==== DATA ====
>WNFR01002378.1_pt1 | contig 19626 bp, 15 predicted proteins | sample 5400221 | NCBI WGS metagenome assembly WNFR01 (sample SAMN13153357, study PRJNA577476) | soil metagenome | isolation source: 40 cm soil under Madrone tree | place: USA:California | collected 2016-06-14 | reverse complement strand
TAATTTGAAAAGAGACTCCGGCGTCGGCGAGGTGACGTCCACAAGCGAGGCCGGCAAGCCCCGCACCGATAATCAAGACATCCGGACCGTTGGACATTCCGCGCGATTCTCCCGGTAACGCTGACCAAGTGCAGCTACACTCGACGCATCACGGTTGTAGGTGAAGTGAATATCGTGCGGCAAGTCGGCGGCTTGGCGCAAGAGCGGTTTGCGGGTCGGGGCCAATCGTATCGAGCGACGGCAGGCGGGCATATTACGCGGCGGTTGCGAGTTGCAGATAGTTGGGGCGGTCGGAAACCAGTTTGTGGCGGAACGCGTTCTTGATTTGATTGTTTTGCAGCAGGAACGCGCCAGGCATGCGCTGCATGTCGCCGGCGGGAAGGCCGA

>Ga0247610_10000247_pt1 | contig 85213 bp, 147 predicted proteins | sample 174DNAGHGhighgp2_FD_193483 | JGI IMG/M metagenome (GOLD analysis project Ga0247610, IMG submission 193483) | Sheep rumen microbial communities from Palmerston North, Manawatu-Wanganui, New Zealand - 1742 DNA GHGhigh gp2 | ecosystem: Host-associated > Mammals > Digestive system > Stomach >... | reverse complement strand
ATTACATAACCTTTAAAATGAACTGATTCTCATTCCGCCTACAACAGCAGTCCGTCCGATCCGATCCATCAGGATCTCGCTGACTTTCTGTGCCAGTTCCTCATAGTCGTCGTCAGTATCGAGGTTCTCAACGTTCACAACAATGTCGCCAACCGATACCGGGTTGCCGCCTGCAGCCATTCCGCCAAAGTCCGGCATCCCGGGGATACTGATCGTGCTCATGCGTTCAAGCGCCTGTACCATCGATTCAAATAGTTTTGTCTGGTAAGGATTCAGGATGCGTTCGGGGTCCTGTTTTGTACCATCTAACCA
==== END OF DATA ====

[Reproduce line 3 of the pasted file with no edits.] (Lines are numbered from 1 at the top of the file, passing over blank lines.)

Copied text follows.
>Ga0247610_10000247_pt1 | contig 85213 bp, 147 predicted proteins | sample 174DNAGHGhighgp2_FD_193483 | JGI IMG/M metagenome (GOLD analysis project Ga0247610, IMG submission 193483) | Sheep rumen microbial communities from Palmerston North, Manawatu-Wanganui, New Zealand - 1742 DNA GHGhigh gp2 | ecosystem: Host-associated > Mammals > Digestive system > Stomach >... | reverse complement strand